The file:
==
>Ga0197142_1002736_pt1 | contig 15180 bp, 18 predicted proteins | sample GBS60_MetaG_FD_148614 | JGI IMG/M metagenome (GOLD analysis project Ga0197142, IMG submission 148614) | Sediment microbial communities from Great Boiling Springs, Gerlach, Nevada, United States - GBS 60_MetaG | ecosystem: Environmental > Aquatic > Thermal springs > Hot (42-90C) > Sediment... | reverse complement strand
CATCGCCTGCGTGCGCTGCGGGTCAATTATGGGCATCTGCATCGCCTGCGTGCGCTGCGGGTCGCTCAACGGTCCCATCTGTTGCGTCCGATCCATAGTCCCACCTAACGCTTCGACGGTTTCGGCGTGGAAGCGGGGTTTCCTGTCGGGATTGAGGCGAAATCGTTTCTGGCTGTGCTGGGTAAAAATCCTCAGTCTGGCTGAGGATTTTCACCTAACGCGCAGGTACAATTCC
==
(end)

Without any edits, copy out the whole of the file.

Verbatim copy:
>Ga0197142_1002736_pt1 | contig 15180 bp, 18 predicted proteins | sample GBS60_MetaG_FD_148614 | JGI IMG/M metagenome (GOLD analysis project Ga0197142, IMG submission 148614) | Sediment microbial communities from Great Boiling Springs, Gerlach, Nevada, United States - GBS 60_MetaG | ecosystem: Environmental > Aquatic > Thermal springs > Hot (42-90C) > Sediment... | reverse complement strand
CATCGCCTGCGTGCGCTGCGGGTCAATTATGGGCATCTGCATCGCCTGCGTGCGCTGCGGGTCGCTCAACGGTCCCATCTGTTGCGTCCGATCCATAGTCCCACCTAACGCTTCGACGGTTTCGGCGTGGAAGCGGGGTTTCCTGTCGGGATTGAGGCGAAATCGTTTCTGGCTGTGCTGGGTAAAAATCCTCAGTCTGGCTGAGGATTTTCACCTAACGCGCAGGTACAATTCC